Why Participate in Model UN?

“NHSMUN has been so terrific to us over the past decade. The work your staff does is tremendous. You have had a massive impact on our delegates over the years, contributing to their development not only as well rounded students, but also as world citizens. NHSMUN is always the first MUN event we pencil into our schedule. You can always count on us to be there.”

—Mark G., Faculty Advisor, Florida

Model UN provides students with a truly holistic educational experience. First, students undergo rigorous academic preparation as they research the country they have been assigned, the UN committee they are simulating, and the debate topics chosen by NHSMUN. This academic preparation requires the students to develop an understanding of modern international relations (a subject not usually taught in core curricula), typically through individual research or working in small groups.


Through representing their assigned countries, students also expand their knowledge of other cultures, as they are forced to abandon their personal opinions and discover the very different ways that countries can approach the same problems. Finally, the students must also be prepared to broadcast their policy in front of their committees and peers. This requires students to train strong public speaking skills, both in the form of prepared speeches and careful, fact-based improvisation.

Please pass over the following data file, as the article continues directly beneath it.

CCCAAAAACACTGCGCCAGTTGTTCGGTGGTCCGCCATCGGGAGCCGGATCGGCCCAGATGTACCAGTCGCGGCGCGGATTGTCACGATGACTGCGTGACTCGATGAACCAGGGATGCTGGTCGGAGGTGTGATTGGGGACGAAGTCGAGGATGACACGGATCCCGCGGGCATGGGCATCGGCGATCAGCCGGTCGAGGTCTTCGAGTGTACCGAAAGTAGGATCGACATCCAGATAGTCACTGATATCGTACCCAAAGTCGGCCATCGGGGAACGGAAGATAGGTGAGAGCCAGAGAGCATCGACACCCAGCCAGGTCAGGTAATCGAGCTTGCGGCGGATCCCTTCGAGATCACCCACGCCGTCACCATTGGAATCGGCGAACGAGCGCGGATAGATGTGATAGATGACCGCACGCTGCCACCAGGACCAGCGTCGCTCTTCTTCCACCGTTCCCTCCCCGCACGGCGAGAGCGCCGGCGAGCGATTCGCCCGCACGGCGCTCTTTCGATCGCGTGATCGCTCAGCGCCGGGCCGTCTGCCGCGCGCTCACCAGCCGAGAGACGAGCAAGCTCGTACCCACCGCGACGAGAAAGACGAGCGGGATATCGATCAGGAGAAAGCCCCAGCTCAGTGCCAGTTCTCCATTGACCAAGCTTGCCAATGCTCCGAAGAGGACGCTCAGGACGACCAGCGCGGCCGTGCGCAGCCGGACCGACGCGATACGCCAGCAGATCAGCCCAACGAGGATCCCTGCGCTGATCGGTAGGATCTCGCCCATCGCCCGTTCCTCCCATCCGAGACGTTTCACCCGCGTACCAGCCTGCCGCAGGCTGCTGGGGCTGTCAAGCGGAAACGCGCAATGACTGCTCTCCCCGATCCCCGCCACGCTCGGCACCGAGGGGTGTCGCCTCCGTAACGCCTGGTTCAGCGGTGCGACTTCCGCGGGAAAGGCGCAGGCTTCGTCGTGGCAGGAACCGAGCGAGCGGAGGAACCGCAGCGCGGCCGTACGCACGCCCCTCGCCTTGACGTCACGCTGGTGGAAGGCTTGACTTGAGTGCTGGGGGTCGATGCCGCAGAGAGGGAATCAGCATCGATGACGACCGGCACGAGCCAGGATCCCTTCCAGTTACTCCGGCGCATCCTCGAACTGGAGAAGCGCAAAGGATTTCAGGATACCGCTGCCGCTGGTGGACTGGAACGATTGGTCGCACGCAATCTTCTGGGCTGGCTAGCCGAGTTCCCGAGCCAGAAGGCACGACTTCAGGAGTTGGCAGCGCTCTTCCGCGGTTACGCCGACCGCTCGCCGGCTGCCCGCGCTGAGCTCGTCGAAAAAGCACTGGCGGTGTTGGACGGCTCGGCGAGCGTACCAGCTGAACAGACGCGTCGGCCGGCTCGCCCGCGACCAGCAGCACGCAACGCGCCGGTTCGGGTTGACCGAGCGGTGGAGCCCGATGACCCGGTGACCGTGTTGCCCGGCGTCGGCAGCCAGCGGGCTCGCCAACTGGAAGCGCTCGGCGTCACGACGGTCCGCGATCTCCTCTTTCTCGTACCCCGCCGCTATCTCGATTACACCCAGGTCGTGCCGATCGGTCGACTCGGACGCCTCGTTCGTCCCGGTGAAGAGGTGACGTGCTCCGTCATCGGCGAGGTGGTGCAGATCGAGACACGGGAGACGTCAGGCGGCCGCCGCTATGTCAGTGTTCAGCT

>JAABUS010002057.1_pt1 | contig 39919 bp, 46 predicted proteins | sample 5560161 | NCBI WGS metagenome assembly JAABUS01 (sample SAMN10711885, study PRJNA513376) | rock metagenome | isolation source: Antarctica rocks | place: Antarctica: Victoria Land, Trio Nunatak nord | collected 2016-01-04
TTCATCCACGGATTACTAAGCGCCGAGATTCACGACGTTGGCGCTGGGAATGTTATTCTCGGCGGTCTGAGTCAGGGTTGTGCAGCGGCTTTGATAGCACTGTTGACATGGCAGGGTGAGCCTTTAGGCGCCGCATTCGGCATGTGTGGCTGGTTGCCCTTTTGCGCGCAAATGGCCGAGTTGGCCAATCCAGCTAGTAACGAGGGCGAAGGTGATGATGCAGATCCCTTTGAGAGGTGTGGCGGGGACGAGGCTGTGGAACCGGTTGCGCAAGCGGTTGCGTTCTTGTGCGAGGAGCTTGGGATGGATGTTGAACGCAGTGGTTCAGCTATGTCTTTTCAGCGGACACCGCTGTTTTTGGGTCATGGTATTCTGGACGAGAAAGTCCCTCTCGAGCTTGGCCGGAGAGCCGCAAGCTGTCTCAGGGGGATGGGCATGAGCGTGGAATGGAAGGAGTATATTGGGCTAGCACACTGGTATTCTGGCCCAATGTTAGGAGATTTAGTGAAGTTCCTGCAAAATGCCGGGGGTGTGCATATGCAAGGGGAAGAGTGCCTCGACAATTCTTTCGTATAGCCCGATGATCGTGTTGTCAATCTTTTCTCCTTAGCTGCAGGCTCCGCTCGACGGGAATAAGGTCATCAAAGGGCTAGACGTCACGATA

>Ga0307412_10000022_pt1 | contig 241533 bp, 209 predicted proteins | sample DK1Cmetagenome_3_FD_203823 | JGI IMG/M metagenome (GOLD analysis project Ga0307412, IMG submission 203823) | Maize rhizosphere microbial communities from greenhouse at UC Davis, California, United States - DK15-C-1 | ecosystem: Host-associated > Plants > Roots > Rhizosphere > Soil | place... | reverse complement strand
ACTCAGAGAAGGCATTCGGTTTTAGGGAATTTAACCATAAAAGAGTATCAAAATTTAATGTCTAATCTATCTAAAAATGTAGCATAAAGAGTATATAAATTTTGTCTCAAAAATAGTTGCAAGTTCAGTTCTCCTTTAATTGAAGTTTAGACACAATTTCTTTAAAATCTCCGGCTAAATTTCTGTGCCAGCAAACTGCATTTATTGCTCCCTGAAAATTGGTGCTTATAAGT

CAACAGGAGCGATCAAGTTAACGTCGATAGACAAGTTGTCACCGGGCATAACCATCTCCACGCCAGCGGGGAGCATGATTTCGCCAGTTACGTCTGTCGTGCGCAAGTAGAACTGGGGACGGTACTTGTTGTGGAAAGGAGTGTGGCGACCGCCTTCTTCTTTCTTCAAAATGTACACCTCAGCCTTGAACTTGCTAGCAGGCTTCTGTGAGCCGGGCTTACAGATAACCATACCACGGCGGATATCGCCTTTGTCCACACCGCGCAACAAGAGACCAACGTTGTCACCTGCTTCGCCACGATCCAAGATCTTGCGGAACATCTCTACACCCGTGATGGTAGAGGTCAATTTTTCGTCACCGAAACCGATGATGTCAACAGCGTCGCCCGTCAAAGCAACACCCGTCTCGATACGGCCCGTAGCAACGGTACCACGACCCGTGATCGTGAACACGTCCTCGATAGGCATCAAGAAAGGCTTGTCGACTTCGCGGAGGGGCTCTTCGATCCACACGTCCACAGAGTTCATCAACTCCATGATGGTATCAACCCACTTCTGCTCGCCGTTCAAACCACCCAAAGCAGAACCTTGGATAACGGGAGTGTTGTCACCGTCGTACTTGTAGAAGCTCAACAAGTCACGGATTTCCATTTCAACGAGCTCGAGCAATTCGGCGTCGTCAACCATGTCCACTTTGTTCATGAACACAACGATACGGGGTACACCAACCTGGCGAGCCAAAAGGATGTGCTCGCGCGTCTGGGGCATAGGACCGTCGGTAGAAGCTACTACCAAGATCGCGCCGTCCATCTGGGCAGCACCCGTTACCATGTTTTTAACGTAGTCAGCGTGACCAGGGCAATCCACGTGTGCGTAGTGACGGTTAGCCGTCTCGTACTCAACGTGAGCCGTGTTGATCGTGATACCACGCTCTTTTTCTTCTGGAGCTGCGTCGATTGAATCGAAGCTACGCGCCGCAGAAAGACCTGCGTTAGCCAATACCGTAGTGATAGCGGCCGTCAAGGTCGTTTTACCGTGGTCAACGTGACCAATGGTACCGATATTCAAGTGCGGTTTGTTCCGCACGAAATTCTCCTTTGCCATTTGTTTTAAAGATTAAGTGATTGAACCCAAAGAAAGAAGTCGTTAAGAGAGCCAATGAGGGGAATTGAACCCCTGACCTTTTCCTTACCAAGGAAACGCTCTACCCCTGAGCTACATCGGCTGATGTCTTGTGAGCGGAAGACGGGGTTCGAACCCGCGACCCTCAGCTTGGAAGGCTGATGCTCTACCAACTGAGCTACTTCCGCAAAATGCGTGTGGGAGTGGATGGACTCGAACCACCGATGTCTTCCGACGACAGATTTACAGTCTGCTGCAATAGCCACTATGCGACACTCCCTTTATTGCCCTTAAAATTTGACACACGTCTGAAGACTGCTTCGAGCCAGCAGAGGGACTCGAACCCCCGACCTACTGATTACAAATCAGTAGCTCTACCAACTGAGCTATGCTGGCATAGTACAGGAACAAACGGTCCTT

At the conference, all three of these areas converge to create a truly unique learning environment. To best represent a country, students need to advocate for their country’s policy in prepared speeches to their peers. However, they also need to be prepared to think critically on their feet about where their country would be willing to compromise, based on their understanding of the values most important to the country. All this is possible only with a careful understanding of the facts of the topic and the solutions that will create meaningful change. Because MUN is a well-known global phenomenon with hundreds of thousands of students participating every year, schools and businesses look for these experiences when students apply to college or their future careers. Because skills like research, public speaking, and negotiation are critical skills for almost any modern career, this experience is sought inside and outside of international relations work.